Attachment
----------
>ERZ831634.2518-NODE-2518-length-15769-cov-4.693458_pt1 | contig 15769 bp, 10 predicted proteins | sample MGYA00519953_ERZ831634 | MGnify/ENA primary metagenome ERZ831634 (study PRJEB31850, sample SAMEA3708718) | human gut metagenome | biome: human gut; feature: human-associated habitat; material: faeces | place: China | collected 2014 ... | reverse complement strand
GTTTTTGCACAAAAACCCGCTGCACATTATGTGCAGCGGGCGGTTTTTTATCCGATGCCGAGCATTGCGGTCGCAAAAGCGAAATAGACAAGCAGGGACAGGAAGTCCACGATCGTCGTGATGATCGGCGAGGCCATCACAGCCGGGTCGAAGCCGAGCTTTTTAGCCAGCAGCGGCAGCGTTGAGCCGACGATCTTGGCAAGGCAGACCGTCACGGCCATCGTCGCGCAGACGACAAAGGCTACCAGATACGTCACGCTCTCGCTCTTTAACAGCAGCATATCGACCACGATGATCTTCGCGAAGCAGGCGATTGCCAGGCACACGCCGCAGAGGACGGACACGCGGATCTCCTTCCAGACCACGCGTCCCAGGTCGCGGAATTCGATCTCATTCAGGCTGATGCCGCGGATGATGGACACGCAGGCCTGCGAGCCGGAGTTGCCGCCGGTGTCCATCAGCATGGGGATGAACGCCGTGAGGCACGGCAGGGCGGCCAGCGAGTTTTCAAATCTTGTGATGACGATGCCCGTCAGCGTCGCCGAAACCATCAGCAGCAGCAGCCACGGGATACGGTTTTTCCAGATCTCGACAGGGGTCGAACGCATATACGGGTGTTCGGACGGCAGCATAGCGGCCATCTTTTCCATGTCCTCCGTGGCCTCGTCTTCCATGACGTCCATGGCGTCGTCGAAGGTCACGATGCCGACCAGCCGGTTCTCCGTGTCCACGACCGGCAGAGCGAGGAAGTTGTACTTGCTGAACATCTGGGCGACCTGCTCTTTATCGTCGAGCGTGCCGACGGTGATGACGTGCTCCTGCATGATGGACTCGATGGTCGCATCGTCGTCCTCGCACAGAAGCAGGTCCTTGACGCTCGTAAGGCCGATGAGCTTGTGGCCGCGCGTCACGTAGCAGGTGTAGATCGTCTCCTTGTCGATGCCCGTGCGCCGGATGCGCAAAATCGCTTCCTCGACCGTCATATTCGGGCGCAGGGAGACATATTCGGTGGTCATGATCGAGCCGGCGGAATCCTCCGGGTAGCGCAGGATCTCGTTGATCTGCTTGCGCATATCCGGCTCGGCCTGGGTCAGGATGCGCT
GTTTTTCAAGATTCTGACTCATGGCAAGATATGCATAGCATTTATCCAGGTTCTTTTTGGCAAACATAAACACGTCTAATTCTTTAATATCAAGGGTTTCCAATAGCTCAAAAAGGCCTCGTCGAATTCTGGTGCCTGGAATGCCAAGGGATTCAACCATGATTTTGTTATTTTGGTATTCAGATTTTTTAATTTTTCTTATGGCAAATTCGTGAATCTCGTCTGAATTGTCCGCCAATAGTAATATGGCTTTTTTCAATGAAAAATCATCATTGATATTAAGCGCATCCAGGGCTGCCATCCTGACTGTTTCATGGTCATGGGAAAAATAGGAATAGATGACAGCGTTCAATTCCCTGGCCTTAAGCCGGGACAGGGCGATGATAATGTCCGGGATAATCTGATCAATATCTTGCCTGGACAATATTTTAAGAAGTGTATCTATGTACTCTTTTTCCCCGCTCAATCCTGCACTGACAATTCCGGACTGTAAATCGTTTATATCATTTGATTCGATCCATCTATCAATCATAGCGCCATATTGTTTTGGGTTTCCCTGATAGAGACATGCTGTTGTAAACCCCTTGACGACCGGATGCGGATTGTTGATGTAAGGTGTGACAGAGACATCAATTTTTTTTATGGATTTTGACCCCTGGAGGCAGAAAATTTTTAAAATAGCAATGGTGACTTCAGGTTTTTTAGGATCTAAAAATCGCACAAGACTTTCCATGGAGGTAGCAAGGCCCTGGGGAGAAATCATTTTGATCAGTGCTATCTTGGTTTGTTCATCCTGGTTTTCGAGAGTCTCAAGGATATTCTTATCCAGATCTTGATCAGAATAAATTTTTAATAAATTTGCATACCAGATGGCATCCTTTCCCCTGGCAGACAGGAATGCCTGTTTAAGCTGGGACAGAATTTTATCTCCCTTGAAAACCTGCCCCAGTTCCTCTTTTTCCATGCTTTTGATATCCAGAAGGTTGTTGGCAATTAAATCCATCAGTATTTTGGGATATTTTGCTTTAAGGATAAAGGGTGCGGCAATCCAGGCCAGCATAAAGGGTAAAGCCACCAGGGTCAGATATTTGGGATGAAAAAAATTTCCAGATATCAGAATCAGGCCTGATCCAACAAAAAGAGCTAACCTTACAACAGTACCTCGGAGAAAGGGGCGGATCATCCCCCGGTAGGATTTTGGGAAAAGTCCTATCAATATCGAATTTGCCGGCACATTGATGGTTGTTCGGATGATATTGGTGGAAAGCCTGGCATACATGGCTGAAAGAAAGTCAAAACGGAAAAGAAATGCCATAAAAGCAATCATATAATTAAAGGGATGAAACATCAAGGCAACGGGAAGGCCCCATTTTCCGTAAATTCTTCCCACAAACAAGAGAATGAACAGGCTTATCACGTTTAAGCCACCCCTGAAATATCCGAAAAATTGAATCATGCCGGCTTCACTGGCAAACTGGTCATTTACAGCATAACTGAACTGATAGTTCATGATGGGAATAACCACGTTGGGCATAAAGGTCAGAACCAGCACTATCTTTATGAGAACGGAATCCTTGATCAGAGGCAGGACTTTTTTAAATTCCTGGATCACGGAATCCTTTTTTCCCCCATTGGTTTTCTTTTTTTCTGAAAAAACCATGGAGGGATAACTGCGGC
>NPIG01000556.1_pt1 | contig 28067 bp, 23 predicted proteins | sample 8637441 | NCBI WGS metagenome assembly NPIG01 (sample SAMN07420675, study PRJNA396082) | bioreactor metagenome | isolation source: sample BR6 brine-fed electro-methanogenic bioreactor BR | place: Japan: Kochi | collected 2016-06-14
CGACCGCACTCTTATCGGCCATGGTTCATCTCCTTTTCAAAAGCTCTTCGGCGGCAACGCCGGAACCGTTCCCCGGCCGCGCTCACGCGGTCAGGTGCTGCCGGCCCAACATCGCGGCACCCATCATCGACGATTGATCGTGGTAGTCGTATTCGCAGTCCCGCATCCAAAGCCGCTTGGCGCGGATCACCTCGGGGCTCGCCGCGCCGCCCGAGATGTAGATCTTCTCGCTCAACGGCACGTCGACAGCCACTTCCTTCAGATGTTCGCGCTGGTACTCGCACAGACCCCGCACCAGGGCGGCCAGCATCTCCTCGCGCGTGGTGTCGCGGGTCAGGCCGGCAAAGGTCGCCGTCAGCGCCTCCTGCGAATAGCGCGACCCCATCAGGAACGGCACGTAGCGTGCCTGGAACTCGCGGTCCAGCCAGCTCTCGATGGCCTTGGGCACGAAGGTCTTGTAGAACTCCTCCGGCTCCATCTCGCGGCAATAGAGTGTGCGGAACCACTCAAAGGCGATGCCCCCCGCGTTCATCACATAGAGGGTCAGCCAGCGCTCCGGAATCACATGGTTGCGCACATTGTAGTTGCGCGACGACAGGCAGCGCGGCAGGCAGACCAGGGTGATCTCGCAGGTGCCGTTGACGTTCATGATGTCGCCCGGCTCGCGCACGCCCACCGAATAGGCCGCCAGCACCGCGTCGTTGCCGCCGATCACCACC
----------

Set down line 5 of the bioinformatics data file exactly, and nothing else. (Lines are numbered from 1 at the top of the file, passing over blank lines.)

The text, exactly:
CGACCGCACTCTTATCGGCCATGGTTCATCTCCTTTTCAAAAGCTCTTCGGCGGCAACGCCGGAACCGTTCCCCGGCCGCGCTCACGCGGTCAGGTGCTGCCGGCCCAACATCGCGGCACCCATCATCGACGATTGATCGTGGTAGTCGTATTCGCAGTCCCGCATCCAAAGCCGCTTGGCGCGGATCACCTCGGGGCTCGCCGCGCCGCCCGAGATGTAGATCTTCTCGCTCAACGGCACGTCGACAGCCACTTCCTTCAGATGTTCGCGCTGGTACTCGCACAGACCCCGCACCAGGGCGGCCAGCATCTCCTCGCGCGTGGTGTCGCGGGTCAGGCCGGCAAAGGTCGCCGTCAGCGCCTCCTGCGAATAGCGCGACCCCATCAGGAACGGCACGTAGCGTGCCTGGAACTCGCGGTCCAGCCAGCTCTCGATGGCCTTGGGCACGAAGGTCTTGTAGAACTCCTCCGGCTCCATCTCGCGGCAATAGAGTGTGCGGAACCACTCAAAGGCGATGCCCCCCGCGTTCATCACATAGAGGGTCAGCCAGCGCTCCGGAATCACATGGTTGCGCACATTGTAGTTGCGCGACGACAGGCAGCGCGGCAGGCAGACCAGGGTGATCTCGCAGGTGCCGTTGACGTTCATGATGTCGCCCGGCTCGCGCACGCCCACCGAATAGGCCGCCAGCACCGCGTCGTTGCCGCCGATCACCACC